Last week I wrote about Bitcoin and cryptocurrencies. Thursday night in New York I stumbled into another innovation in the medium of exchange:
This arrived with my check at the excellent Toshie’s Living Room in the Flatiron Hotel. Hardly a surprising development, but provocative.
I know you’re waiting for me to say this increases the liquidity of your social assets, but I’m not going there.
Consider the next phases of this market:
· The frank and universal incentive (as opposed to asking your limited number of friends to review you) will further devalue the currency of Yelp approval, or any other social review site.
· People wishing to monetize their status as Senior Contributor or Mega Maven or whatever should be able to trade-up to the top shelf by showing their status. Finally—value for your Klout score!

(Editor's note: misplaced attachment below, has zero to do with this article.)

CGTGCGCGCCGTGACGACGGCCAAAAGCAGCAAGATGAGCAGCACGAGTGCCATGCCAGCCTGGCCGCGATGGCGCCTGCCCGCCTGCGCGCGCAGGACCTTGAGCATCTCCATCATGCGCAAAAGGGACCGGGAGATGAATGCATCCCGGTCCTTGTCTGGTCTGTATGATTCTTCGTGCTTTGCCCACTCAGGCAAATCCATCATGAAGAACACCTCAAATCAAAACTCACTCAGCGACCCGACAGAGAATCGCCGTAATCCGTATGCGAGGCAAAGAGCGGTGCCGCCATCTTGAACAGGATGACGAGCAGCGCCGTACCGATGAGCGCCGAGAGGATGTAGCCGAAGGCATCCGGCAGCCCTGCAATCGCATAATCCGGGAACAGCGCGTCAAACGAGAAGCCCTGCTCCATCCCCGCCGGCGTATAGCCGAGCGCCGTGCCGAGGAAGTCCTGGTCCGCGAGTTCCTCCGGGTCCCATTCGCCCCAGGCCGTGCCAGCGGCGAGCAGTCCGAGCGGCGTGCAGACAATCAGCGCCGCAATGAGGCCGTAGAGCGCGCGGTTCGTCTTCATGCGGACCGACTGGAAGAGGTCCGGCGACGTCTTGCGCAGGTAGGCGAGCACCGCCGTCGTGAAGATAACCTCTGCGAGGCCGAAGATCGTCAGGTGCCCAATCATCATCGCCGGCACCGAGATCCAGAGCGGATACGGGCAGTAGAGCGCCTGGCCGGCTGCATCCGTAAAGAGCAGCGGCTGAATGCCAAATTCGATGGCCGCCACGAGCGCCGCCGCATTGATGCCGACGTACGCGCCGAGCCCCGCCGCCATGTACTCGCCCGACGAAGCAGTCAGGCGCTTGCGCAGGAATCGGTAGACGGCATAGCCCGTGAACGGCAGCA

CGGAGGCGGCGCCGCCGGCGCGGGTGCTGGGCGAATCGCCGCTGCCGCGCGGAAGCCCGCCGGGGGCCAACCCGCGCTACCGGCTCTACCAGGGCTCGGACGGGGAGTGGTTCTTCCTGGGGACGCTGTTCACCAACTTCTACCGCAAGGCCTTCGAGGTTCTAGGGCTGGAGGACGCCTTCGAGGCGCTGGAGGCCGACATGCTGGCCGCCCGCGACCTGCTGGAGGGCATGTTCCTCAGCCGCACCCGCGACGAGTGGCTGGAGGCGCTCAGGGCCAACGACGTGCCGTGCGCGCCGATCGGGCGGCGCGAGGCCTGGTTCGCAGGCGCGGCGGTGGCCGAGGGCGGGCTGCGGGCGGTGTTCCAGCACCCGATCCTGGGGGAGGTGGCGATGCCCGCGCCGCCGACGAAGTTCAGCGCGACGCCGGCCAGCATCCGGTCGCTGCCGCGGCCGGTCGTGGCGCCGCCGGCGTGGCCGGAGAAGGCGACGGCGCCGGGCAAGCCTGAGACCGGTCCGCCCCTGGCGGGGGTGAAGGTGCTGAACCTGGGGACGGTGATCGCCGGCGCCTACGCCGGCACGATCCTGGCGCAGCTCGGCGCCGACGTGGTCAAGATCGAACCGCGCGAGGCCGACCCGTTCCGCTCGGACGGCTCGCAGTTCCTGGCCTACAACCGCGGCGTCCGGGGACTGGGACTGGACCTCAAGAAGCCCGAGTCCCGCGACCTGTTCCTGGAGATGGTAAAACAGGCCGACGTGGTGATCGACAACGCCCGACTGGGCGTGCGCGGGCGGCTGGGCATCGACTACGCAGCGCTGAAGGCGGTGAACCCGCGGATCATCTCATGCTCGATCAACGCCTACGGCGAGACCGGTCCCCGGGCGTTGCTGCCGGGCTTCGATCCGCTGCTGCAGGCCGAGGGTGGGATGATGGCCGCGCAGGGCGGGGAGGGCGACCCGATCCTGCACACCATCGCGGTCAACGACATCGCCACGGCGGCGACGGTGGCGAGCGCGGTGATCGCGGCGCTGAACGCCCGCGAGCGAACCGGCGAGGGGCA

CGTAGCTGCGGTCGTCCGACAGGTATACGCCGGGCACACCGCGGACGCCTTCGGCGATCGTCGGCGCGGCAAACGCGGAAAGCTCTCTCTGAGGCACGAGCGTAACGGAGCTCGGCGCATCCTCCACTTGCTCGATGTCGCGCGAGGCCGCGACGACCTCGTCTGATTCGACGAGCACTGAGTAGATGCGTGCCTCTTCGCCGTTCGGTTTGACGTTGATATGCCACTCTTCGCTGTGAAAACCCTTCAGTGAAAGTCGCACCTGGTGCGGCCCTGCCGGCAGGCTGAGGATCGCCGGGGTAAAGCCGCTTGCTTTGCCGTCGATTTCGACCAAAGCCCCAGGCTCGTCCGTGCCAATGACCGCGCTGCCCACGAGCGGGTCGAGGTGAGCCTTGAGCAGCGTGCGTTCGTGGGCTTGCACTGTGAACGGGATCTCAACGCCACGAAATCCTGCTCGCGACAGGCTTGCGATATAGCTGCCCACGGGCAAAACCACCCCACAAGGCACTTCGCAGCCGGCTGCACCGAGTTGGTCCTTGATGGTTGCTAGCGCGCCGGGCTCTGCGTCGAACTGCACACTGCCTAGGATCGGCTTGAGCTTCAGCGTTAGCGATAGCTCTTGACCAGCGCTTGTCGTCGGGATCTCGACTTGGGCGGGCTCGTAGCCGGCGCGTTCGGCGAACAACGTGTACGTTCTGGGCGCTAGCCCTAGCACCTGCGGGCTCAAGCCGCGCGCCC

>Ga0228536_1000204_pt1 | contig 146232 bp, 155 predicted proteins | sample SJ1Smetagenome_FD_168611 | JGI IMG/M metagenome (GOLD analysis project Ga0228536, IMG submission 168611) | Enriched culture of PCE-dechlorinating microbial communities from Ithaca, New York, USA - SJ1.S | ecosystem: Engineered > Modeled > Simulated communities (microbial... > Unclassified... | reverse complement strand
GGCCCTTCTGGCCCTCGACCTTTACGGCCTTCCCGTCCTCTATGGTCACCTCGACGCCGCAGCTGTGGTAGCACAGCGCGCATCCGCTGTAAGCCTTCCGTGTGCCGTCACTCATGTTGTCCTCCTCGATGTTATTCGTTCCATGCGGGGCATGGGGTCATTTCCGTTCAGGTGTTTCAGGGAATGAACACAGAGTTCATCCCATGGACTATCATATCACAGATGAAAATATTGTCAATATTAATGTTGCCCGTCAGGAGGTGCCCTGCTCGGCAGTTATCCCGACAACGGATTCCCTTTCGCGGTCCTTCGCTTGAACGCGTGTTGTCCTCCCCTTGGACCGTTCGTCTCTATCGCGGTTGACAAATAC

· Would Toshie pour you a second shot to add a review on, say, Timout New York? You could drink all night, going from one club to the next and imbibing in exchange for reviews on all your social media.
More seriously, how does the cost per impression of this medium compare with, say, advertising on taxi screens? It seems pretty economical, and reasonably well targeted, and builds some goodwill with the customer you already have. So I’d expect to see a lot more of it.
Postscript: earlier in the evening, in exchange for my applause, Melanie Marod, the also excellent singer, gave me a CD of her music.
To paraphrase Dire Straits, it was an evening of “music for nothin’ and my drinks for free.” This what happens when Andy Warhol’s 1968 prophecy — “in the future, everyone will be world-famous for fifteen minutes” — meet’s Ray Kurzweil”s from 2001: “We’re doubling the rate of progress every decade.”
Now, everyone’s a nano-celebrity. – CAM